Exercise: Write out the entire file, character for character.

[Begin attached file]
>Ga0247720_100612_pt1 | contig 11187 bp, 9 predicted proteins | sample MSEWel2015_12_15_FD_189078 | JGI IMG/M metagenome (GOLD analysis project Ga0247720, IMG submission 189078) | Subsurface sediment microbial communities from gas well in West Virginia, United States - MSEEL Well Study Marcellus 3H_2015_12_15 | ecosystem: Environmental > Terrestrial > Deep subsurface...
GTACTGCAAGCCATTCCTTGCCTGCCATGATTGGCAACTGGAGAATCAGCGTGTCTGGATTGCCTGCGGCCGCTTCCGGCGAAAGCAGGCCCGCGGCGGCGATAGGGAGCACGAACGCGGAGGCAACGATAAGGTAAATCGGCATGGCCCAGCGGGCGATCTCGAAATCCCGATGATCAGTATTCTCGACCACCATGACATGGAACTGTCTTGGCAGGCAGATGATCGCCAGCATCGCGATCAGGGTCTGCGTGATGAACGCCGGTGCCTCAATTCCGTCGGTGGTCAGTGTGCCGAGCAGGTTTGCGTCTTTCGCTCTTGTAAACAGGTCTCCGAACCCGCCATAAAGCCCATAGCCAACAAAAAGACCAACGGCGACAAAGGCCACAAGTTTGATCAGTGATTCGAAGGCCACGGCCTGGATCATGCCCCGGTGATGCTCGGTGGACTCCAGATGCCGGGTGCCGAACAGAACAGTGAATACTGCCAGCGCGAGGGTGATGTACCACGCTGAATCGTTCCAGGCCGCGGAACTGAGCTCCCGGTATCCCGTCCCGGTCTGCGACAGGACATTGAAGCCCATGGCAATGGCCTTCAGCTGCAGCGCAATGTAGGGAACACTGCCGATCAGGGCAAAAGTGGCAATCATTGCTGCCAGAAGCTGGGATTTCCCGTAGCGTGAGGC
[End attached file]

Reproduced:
>Ga0247720_100612_pt1 | contig 11187 bp, 9 predicted proteins | sample MSEWel2015_12_15_FD_189078 | JGI IMG/M metagenome (GOLD analysis project Ga0247720, IMG submission 189078) | Subsurface sediment microbial communities from gas well in West Virginia, United States - MSEEL Well Study Marcellus 3H_2015_12_15 | ecosystem: Environmental > Terrestrial > Deep subsurface...
GTACTGCAAGCCATTCCTTGCCTGCCATGATTGGCAACTGGAGAATCAGCGTGTCTGGATTGCCTGCGGCCGCTTCCGGCGAAAGCAGGCCCGCGGCGGCGATAGGGAGCACGAACGCGGAGGCAACGATAAGGTAAATCGGCATGGCCCAGCGGGCGATCTCGAAATCCCGATGATCAGTATTCTCGACCACCATGACATGGAACTGTCTTGGCAGGCAGATGATCGCCAGCATCGCGATCAGGGTCTGCGTGATGAACGCCGGTGCCTCAATTCCGTCGGTGGTCAGTGTGCCGAGCAGGTTTGCGTCTTTCGCTCTTGTAAACAGGTCTCCGAACCCGCCATAAAGCCCATAGCCAACAAAAAGACCAACGGCGACAAAGGCCACAAGTTTGATCAGTGATTCGAAGGCCACGGCCTGGATCATGCCCCGGTGATGCTCGGTGGACTCCAGATGCCGGGTGCCGAACAGAACAGTGAATACTGCCAGCGCGAGGGTGATGTACCACGCTGAATCGTTCCAGGCCGCGGAACTGAGCTCCCGGTATCCCGTCCCGGTCTGCGACAGGACATTGAAGCCCATGGCAATGGCCTTCAGCTGCAGCGCAATGTAGGGAACACTGCCGATCAGGGCAAAAGTGGCAATCATTGCTGCCAGAAGCTGGGATTTCCCGTAGCGTGAGGC